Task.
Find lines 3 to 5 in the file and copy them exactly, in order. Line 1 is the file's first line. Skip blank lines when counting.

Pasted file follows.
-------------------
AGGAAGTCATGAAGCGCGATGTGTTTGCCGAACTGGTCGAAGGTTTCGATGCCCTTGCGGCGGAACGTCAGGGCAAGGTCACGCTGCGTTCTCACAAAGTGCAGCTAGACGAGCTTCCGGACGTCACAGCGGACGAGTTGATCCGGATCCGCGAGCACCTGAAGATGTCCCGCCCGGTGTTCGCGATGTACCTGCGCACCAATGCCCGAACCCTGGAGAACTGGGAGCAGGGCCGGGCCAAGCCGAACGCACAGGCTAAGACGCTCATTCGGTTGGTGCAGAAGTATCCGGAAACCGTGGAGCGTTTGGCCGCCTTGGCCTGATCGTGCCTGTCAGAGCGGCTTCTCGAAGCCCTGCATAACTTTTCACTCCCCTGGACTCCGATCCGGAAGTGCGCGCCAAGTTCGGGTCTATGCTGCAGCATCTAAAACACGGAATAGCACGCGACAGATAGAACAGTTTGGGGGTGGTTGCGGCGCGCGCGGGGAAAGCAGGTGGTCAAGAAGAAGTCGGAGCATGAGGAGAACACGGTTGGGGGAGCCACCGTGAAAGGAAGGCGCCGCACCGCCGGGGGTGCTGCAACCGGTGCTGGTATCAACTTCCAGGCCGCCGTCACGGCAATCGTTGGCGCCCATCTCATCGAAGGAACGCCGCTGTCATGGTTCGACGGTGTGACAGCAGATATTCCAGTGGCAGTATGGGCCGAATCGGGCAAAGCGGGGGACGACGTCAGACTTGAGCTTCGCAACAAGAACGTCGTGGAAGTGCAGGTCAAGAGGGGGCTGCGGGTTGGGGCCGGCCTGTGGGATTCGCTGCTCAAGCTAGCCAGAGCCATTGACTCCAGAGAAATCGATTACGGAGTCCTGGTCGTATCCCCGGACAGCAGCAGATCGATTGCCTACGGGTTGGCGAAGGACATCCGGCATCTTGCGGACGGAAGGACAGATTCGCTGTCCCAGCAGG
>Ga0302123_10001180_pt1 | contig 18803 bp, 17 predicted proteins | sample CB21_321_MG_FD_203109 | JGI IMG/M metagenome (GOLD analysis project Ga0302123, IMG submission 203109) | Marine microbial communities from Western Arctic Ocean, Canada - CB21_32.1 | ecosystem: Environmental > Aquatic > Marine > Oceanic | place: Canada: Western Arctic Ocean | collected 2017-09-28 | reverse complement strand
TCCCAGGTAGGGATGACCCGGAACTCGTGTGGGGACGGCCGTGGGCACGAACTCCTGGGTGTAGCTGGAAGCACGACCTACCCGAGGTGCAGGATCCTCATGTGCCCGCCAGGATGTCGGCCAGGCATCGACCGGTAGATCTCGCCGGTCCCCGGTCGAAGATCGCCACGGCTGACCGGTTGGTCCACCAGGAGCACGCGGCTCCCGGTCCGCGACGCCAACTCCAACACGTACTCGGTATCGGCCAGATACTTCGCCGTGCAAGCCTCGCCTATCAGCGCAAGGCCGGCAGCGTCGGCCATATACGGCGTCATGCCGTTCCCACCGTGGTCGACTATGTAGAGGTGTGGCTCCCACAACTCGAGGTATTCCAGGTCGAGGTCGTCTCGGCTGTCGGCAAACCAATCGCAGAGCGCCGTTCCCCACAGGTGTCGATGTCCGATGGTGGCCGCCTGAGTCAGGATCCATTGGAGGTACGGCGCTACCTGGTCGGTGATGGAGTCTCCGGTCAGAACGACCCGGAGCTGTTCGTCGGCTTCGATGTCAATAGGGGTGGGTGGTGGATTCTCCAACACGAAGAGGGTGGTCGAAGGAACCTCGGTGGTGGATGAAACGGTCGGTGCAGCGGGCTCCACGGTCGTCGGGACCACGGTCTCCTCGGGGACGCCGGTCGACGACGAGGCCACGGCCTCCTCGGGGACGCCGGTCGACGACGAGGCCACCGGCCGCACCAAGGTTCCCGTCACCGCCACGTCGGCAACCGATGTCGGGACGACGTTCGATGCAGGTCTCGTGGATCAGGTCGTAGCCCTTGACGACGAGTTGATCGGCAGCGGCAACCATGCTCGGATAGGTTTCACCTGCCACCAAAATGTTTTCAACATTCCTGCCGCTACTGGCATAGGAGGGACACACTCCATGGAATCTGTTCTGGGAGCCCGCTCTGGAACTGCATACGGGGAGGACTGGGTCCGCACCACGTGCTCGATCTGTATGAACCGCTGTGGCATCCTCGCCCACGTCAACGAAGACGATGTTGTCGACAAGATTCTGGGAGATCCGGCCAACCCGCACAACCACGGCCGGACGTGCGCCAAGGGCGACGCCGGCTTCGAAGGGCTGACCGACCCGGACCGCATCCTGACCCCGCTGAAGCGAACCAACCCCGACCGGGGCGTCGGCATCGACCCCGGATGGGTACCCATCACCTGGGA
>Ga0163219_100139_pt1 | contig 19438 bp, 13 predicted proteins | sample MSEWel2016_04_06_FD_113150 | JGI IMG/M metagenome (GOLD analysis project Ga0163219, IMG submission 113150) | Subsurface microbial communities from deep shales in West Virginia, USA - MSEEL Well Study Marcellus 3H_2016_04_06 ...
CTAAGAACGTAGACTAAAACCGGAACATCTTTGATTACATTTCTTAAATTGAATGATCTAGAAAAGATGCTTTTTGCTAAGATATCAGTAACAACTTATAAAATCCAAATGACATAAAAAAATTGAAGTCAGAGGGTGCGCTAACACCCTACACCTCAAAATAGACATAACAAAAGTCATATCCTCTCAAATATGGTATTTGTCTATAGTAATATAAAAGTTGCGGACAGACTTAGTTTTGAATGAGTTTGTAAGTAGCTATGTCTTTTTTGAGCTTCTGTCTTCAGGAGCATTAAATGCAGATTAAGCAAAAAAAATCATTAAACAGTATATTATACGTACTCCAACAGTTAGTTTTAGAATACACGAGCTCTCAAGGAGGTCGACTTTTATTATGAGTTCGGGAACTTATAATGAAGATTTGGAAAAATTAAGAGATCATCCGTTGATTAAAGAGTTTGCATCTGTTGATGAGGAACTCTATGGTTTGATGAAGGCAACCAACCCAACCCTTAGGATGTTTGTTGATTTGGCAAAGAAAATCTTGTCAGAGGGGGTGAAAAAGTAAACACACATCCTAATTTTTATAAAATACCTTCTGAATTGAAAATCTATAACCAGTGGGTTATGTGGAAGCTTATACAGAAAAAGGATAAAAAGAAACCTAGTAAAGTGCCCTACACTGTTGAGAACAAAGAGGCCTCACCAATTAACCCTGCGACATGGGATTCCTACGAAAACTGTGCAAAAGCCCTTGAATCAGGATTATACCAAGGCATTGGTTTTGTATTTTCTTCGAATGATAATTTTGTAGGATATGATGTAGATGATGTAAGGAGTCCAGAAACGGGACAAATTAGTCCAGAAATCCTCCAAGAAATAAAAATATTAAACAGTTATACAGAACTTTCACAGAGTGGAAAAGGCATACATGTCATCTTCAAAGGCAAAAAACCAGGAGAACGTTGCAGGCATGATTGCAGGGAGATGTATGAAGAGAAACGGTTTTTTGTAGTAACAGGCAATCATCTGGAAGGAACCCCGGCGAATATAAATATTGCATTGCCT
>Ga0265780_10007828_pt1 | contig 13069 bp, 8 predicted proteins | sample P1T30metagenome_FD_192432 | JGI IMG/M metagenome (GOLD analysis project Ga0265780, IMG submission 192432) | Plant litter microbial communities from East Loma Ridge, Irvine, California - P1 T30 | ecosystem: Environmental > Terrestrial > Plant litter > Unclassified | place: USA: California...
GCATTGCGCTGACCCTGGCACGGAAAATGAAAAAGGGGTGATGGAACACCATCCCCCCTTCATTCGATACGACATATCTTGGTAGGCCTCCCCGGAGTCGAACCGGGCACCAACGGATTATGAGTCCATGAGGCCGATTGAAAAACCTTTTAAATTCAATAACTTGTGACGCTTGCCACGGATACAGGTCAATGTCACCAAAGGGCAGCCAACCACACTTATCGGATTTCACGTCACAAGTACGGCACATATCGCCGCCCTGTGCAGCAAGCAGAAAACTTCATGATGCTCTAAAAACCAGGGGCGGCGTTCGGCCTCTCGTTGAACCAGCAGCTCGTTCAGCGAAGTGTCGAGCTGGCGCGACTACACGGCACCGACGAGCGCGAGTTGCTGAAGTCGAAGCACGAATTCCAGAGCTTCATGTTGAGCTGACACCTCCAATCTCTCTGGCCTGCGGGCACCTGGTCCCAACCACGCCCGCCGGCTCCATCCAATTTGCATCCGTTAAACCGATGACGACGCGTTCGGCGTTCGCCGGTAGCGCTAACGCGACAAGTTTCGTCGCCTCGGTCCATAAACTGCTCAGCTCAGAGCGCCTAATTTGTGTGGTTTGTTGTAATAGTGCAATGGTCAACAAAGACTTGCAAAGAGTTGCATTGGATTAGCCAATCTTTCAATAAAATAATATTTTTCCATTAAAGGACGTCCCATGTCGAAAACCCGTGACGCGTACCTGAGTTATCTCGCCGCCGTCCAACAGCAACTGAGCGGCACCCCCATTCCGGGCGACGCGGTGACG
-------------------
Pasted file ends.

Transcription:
TCCCAGGTAGGGATGACCCGGAACTCGTGTGGGGACGGCCGTGGGCACGAACTCCTGGGTGTAGCTGGAAGCACGACCTACCCGAGGTGCAGGATCCTCATGTGCCCGCCAGGATGTCGGCCAGGCATCGACCGGTAGATCTCGCCGGTCCCCGGTCGAAGATCGCCACGGCTGACCGGTTGGTCCACCAGGAGCACGCGGCTCCCGGTCCGCGACGCCAACTCCAACACGTACTCGGTATCGGCCAGATACTTCGCCGTGCAAGCCTCGCCTATCAGCGCAAGGCCGGCAGCGTCGGCCATATACGGCGTCATGCCGTTCCCACCGTGGTCGACTATGTAGAGGTGTGGCTCCCACAACTCGAGGTATTCCAGGTCGAGGTCGTCTCGGCTGTCGGCAAACCAATCGCAGAGCGCCGTTCCCCACAGGTGTCGATGTCCGATGGTGGCCGCCTGAGTCAGGATCCATTGGAGGTACGGCGCTACCTGGTCGGTGATGGAGTCTCCGGTCAGAACGACCCGGAGCTGTTCGTCGGCTTCGATGTCAATAGGGGTGGGTGGTGGATTCTCCAACACGAAGAGGGTGGTCGAAGGAACCTCGGTGGTGGATGAAACGGTCGGTGCAGCGGGCTCCACGGTCGTCGGGACCACGGTCTCCTCGGGGACGCCGGTCGACGACGAGGCCACGGCCTCCTCGGGGACGCCGGTCGACGACGAGGCCACCGGCCGCACCAAGGTTCCCGTCACCGCCACGTCGGCAACCGATGTCGGGACGACGTTCGATGCAGGTCTCGTGGATCAGGTCGTAGCCCTTGACGACGAGTTGATCGGCAGCGGCAACCATGCTCGGATAGGTTTCACCTGCCACCAAAATGTTTTCAACATTCCTGCCGCTACTGGCATAGGAGGGACACACTCCATGGAATCTGTTCTGGGAGCCCGCTCTGGAACTGCATACGGGGAGGACTGGGTCCGCACCACGTGCTCGATCTGTATGAACCGCTGTGGCATCCTCGCCCACGTCAACGAAGACGATGTTGTCGACAAGATTCTGGGAGATCCGGCCAACCCGCACAACCACGGCCGGACGTGCGCCAAGGGCGACGCCGGCTTCGAAGGGCTGACCGACCCGGACCGCATCCTGACCCCGCTGAAGCGAACCAACCCCGACCGGGGCGTCGGCATCGACCCCGGATGGGTACCCATCACCTGGGA
>Ga0163219_100139_pt1 | contig 19438 bp, 13 predicted proteins | sample MSEWel2016_04_06_FD_113150 | JGI IMG/M metagenome (GOLD analysis project Ga0163219, IMG submission 113150) | Subsurface microbial communities from deep shales in West Virginia, USA - MSEEL Well Study Marcellus 3H_2016_04_06 ...
CTAAGAACGTAGACTAAAACCGGAACATCTTTGATTACATTTCTTAAATTGAATGATCTAGAAAAGATGCTTTTTGCTAAGATATCAGTAACAACTTATAAAATCCAAATGACATAAAAAAATTGAAGTCAGAGGGTGCGCTAACACCCTACACCTCAAAATAGACATAACAAAAGTCATATCCTCTCAAATATGGTATTTGTCTATAGTAATATAAAAGTTGCGGACAGACTTAGTTTTGAATGAGTTTGTAAGTAGCTATGTCTTTTTTGAGCTTCTGTCTTCAGGAGCATTAAATGCAGATTAAGCAAAAAAAATCATTAAACAGTATATTATACGTACTCCAACAGTTAGTTTTAGAATACACGAGCTCTCAAGGAGGTCGACTTTTATTATGAGTTCGGGAACTTATAATGAAGATTTGGAAAAATTAAGAGATCATCCGTTGATTAAAGAGTTTGCATCTGTTGATGAGGAACTCTATGGTTTGATGAAGGCAACCAACCCAACCCTTAGGATGTTTGTTGATTTGGCAAAGAAAATCTTGTCAGAGGGGGTGAAAAAGTAAACACACATCCTAATTTTTATAAAATACCTTCTGAATTGAAAATCTATAACCAGTGGGTTATGTGGAAGCTTATACAGAAAAAGGATAAAAAGAAACCTAGTAAAGTGCCCTACACTGTTGAGAACAAAGAGGCCTCACCAATTAACCCTGCGACATGGGATTCCTACGAAAACTGTGCAAAAGCCCTTGAATCAGGATTATACCAAGGCATTGGTTTTGTATTTTCTTCGAATGATAATTTTGTAGGATATGATGTAGATGATGTAAGGAGTCCAGAAACGGGACAAATTAGTCCAGAAATCCTCCAAGAAATAAAAATATTAAACAGTTATACAGAACTTTCACAGAGTGGAAAAGGCATACATGTCATCTTCAAAGGCAAAAAACCAGGAGAACGTTGCAGGCATGATTGCAGGGAGATGTATGAAGAGAAACGGTTTTTTGTAGTAACAGGCAATCATCTGGAAGGAACCCCGGCGAATATAAATATTGCATTGCCT